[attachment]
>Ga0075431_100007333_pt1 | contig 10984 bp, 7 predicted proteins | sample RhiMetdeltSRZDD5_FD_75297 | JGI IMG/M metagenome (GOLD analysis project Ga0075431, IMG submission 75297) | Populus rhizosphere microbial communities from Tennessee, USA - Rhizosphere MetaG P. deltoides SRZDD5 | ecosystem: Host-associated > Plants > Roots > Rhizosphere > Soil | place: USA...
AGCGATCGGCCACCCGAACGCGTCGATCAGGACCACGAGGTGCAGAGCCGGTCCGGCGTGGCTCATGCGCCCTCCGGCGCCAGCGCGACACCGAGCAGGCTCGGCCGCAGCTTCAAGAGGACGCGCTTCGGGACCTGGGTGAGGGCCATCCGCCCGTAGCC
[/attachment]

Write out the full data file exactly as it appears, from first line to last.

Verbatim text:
>Ga0075431_100007333_pt1 | contig 10984 bp, 7 predicted proteins | sample RhiMetdeltSRZDD5_FD_75297 | JGI IMG/M metagenome (GOLD analysis project Ga0075431, IMG submission 75297) | Populus rhizosphere microbial communities from Tennessee, USA - Rhizosphere MetaG P. deltoides SRZDD5 | ecosystem: Host-associated > Plants > Roots > Rhizosphere > Soil | place: USA...
AGCGATCGGCCACCCGAACGCGTCGATCAGGACCACGAGGTGCAGAGCCGGTCCGGCGTGGCTCATGCGCCCTCCGGCGCCAGCGCGACACCGAGCAGGCTCGGCCGCAGCTTCAAGAGGACGCGCTTCGGGACCTGGGTGAGGGCCATCCGCCCGTAGCC